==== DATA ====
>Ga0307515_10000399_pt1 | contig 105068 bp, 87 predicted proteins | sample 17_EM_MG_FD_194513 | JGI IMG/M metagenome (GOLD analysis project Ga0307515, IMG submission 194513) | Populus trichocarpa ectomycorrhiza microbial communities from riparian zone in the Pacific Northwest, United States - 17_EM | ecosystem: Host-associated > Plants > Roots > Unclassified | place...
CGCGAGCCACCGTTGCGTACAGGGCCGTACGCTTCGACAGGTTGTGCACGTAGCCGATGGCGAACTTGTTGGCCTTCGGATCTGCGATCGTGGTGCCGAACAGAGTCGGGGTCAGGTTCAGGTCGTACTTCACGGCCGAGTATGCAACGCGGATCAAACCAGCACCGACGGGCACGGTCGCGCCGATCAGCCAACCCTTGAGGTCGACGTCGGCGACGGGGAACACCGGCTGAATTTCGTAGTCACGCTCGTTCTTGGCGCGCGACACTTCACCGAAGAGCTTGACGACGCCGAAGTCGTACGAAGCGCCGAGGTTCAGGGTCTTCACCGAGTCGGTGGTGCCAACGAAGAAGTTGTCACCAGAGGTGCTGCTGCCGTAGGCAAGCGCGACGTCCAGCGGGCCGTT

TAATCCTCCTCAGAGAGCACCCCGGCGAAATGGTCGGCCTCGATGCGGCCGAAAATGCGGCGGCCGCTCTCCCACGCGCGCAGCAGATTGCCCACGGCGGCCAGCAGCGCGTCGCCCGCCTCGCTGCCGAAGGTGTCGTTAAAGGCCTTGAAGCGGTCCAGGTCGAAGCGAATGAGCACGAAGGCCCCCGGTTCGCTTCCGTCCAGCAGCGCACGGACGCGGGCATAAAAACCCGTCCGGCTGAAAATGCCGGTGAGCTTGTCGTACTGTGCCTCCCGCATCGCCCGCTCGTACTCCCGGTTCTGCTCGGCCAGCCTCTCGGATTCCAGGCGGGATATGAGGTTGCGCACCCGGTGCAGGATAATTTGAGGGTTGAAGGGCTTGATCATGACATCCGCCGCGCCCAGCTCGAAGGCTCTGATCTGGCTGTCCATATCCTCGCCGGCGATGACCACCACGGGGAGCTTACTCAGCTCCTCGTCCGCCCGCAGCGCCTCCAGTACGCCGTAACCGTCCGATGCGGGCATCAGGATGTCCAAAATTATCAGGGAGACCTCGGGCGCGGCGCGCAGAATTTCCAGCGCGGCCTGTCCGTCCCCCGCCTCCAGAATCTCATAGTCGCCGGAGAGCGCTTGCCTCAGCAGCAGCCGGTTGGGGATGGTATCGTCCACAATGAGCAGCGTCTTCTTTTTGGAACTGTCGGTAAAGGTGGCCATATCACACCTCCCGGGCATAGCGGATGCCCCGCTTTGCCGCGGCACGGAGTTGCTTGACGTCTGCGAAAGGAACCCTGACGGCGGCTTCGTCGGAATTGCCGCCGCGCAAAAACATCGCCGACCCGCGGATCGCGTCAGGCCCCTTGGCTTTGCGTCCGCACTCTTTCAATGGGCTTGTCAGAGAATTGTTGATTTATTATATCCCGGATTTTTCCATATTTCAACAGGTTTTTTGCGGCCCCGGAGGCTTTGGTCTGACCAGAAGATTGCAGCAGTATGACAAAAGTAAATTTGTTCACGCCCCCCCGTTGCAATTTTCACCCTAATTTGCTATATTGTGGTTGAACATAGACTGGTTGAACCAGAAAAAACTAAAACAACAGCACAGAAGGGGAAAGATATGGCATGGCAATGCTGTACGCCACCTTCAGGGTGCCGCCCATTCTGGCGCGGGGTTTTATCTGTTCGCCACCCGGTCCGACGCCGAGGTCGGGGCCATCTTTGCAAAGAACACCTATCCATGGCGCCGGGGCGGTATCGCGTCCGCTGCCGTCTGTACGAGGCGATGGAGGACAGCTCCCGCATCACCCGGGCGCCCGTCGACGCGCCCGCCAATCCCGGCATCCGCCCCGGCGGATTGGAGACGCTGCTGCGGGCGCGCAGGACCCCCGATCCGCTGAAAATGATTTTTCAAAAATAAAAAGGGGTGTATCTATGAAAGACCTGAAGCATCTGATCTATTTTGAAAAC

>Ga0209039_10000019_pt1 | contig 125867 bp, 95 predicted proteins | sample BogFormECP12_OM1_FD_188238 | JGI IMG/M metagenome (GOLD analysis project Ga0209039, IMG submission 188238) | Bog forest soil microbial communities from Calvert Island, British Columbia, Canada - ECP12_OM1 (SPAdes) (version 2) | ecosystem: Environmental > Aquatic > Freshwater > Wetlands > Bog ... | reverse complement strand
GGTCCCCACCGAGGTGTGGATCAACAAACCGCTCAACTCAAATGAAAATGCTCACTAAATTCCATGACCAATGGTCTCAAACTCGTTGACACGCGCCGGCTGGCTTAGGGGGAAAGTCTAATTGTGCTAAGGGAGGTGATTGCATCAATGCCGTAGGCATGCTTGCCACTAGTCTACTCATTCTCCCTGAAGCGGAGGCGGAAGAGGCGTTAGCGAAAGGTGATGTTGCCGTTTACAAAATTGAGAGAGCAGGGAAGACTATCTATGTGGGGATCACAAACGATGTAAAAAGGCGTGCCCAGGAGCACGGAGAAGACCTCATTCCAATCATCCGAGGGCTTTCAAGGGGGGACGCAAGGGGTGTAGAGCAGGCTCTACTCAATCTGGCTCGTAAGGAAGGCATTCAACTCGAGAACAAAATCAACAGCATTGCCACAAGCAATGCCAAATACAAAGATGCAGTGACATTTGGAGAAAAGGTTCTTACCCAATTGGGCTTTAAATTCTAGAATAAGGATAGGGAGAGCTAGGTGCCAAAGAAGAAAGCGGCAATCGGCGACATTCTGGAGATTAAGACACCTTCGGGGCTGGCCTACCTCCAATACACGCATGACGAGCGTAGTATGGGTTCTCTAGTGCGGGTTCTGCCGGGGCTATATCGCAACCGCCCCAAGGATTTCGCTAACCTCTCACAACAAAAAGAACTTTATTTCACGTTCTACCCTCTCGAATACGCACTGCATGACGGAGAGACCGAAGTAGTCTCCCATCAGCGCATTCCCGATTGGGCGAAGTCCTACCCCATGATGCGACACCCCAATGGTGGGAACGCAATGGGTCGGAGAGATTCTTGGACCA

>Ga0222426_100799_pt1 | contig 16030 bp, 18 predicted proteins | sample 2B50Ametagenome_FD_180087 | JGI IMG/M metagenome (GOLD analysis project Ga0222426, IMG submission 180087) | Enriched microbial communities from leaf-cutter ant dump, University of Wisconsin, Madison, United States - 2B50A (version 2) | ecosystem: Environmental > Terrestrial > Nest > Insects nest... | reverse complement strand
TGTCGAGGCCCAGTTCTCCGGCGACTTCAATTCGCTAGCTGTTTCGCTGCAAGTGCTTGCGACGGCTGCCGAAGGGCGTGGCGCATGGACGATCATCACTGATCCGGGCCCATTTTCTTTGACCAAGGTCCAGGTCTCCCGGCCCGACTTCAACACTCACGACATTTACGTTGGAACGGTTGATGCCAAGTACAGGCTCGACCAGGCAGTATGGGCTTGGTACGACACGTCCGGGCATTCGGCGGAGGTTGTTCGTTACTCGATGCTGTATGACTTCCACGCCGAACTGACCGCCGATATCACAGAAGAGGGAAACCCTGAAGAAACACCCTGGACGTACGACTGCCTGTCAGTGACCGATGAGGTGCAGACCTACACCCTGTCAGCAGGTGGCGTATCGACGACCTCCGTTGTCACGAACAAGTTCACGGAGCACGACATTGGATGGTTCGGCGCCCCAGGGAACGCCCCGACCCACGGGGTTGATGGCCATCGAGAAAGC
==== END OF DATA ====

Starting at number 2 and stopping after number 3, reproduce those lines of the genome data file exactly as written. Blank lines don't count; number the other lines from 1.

CGCGAGCCACCGTTGCGTACAGGGCCGTACGCTTCGACAGGTTGTGCACGTAGCCGATGGCGAACTTGTTGGCCTTCGGATCTGCGATCGTGGTGCCGAACAGAGTCGGGGTCAGGTTCAGGTCGTACTTCACGGCCGAGTATGCAACGCGGATCAAACCAGCACCGACGGGCACGGTCGCGCCGATCAGCCAACCCTTGAGGTCGACGTCGGCGACGGGGAACACCGGCTGAATTTCGTAGTCACGCTCGTTCTTGGCGCGCGACACTTCACCGAAGAGCTTGACGACGCCGAAGTCGTACGAAGCGCCGAGGTTCAGGGTCTTCACCGAGTCGGTGGTGCCAACGAAGAAGTTGTCACCAGAGGTGCTGCTGCCGTAGGCAAGCGCGACGTCCAGCGGGCCGTT

TAATCCTCCTCAGAGAGCACCCCGGCGAAATGGTCGGCCTCGATGCGGCCGAAAATGCGGCGGCCGCTCTCCCACGCGCGCAGCAGATTGCCCACGGCGGCCAGCAGCGCGTCGCCCGCCTCGCTGCCGAAGGTGTCGTTAAAGGCCTTGAAGCGGTCCAGGTCGAAGCGAATGAGCACGAAGGCCCCCGGTTCGCTTCCGTCCAGCAGCGCACGGACGCGGGCATAAAAACCCGTCCGGCTGAAAATGCCGGTGAGCTTGTCGTACTGTGCCTCCCGCATCGCCCGCTCGTACTCCCGGTTCTGCTCGGCCAGCCTCTCGGATTCCAGGCGGGATATGAGGTTGCGCACCCGGTGCAGGATAATTTGAGGGTTGAAGGGCTTGATCATGACATCCGCCGCGCCCAGCTCGAAGGCTCTGATCTGGCTGTCCATATCCTCGCCGGCGATGACCACCACGGGGAGCTTACTCAGCTCCTCGTCCGCCCGCAGCGCCTCCAGTACGCCGTAACCGTCCGATGCGGGCATCAGGATGTCCAAAATTATCAGGGAGACCTCGGGCGCGGCGCGCAGAATTTCCAGCGCGGCCTGTCCGTCCCCCGCCTCCAGAATCTCATAGTCGCCGGAGAGCGCTTGCCTCAGCAGCAGCCGGTTGGGGATGGTATCGTCCACAATGAGCAGCGTCTTCTTTTTGGAACTGTCGGTAAAGGTGGCCATATCACACCTCCCGGGCATAGCGGATGCCCCGCTTTGCCGCGGCACGGAGTTGCTTGACGTCTGCGAAAGGAACCCTGACGGCGGCTTCGTCGGAATTGCCGCCGCGCAAAAACATCGCCGACCCGCGGATCGCGTCAGGCCCCTTGGCTTTGCGTCCGCACTCTTTCAATGGGCTTGTCAGAGAATTGTTGATTTATTATATCCCGGATTTTTCCATATTTCAACAGGTTTTTTGCGGCCCCGGAGGCTTTGGTCTGACCAGAAGATTGCAGCAGTATGACAAAAGTAAATTTGTTCACGCCCCCCCGTTGCAATTTTCACCCTAATTTGCTATATTGTGGTTGAACATAGACTGGTTGAACCAGAAAAAACTAAAACAACAGCACAGAAGGGGAAAGATATGGCATGGCAATGCTGTACGCCACCTTCAGGGTGCCGCCCATTCTGGCGCGGGGTTTTATCTGTTCGCCACCCGGTCCGACGCCGAGGTCGGGGCCATCTTTGCAAAGAACACCTATCCATGGCGCCGGGGCGGTATCGCGTCCGCTGCCGTCTGTACGAGGCGATGGAGGACAGCTCCCGCATCACCCGGGCGCCCGTCGACGCGCCCGCCAATCCCGGCATCCGCCCCGGCGGATTGGAGACGCTGCTGCGGGCGCGCAGGACCCCCGATCCGCTGAAAATGATTTTTCAAAAATAAAAAGGGGTGTATCTATGAAAGACCTGAAGCATCTGATCTATTTTGAAAAC